“The U.S. government is getting closer to its final word on whether to allow cellphone calls on airplanes,” Doug Cameron reports for The Wall Street Journal. “And that word appears to be ‘no.’ Airlines, meanwhile, are pressing for the final decision to be left to them. The Department of Transportation plans to pursue the next step in what could lead to a formal ban on in-flight calls, the agency’s general counsel Kathryn Thomson, said in a speech last week at the International Aviation Club in Washington, according to people present.”
“Regulators are focused primarily on the disruptive effects of voice calls rather than texting or other data use, having last year loosened restrictions that now allow airline passengers to use electronic devices for these purposes from gate to gate,” Cameron reports. “In February, the DOT requested public and industry comments on cellphone use. Transportation Secretary Anthony Foxx had already flagged the agency’s opposition to in-flight calls and said he believes passengers and flight-crew members are overwhelmingly against in-flight phone use.”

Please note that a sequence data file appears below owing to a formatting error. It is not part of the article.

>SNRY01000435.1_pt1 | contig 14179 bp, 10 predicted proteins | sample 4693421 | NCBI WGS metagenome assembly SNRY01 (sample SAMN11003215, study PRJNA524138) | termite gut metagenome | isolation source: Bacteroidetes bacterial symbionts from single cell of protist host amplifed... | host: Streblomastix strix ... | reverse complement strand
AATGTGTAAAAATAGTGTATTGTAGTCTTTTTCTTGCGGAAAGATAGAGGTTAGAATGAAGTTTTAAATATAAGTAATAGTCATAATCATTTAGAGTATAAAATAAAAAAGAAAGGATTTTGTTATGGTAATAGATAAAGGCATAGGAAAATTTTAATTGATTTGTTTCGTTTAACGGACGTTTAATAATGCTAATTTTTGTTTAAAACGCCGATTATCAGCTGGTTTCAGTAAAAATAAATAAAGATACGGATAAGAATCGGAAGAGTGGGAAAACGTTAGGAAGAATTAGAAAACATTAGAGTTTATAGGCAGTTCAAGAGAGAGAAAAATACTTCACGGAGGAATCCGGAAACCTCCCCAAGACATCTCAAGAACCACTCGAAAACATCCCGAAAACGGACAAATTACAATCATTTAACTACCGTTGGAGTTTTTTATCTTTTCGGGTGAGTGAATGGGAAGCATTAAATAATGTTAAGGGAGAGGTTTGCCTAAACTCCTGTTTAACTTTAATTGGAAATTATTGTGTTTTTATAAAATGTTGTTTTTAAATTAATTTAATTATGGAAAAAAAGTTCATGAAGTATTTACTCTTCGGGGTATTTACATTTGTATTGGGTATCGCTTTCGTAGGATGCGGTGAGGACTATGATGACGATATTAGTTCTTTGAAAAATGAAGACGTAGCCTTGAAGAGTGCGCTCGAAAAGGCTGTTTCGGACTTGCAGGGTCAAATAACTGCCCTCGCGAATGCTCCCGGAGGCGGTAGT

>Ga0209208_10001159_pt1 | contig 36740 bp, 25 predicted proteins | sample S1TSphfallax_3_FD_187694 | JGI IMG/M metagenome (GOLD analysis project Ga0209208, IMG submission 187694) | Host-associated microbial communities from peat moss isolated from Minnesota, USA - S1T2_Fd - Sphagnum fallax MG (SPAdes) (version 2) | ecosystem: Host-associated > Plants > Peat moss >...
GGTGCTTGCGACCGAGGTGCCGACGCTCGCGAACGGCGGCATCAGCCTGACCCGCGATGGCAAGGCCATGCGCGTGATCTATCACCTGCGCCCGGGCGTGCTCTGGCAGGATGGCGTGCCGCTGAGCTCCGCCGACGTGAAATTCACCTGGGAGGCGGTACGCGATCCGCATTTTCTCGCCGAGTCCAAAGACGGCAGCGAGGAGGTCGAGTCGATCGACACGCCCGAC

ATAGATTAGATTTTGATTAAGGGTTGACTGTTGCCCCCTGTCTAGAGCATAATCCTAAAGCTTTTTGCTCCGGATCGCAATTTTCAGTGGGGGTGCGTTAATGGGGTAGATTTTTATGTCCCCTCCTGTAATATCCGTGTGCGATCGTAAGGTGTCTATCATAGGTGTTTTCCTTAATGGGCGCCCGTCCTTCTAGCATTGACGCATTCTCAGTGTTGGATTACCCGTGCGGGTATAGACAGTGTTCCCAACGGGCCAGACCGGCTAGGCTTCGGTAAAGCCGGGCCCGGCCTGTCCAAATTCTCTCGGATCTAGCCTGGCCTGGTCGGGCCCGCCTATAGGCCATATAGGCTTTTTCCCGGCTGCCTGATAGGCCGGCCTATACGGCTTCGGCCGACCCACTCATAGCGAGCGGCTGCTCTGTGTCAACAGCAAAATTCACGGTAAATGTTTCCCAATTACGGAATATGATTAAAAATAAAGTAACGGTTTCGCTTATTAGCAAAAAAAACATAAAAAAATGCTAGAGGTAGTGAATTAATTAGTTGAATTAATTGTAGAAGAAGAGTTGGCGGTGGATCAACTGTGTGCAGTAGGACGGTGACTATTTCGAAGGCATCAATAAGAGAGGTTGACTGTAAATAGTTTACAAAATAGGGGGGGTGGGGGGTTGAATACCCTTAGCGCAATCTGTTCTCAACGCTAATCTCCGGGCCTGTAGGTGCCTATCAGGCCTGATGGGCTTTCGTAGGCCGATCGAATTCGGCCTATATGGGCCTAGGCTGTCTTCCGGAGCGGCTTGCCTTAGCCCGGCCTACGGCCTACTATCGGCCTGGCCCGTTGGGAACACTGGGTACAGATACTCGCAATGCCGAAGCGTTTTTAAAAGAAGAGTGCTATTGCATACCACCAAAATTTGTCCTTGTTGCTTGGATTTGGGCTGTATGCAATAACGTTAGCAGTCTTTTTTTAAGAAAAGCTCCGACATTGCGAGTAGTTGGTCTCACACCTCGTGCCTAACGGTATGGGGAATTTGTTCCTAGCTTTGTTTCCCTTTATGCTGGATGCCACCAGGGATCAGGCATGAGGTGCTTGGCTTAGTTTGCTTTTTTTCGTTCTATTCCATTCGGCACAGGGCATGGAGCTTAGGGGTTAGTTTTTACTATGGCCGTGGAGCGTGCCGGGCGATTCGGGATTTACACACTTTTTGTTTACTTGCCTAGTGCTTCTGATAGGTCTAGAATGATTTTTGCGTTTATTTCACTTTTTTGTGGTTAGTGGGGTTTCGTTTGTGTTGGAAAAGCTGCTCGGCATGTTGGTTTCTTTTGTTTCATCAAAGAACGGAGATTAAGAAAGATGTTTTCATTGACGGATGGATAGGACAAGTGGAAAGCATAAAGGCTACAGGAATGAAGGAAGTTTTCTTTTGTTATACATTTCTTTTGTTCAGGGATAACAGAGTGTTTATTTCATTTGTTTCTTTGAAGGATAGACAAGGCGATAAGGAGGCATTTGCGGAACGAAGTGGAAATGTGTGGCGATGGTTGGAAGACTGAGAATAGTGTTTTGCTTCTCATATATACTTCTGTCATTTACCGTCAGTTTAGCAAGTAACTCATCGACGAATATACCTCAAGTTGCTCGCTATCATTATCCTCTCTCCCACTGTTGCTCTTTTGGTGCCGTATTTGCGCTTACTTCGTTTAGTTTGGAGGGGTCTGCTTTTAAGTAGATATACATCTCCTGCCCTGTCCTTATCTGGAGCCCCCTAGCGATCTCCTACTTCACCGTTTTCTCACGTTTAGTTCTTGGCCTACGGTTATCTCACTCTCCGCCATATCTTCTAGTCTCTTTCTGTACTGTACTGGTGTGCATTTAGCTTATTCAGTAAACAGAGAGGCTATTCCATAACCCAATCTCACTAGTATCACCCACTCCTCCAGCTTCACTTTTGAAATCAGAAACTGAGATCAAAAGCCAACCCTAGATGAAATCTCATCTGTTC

Airlines contend the Transportation Department is overstepping its authority, and should let carriers decide whether to offer cellphone service, which would require some technology investment, as a way to differentiate themselves,” Cameron reports. “‘Airlines aren’t clamoring to allow mobile-phone use during flight, and some have already said they’d prohibit it on their own flights,’ said Jeffrey Shane, general counsel for the International Air Transport Association, and a former senior Transportation Department policy maker. But Mr. Shane said some carriers may want to explore passenger-friendly ways to introduce calls, such as in-flight phone booths or quiet zones.”
Read more in the full article here.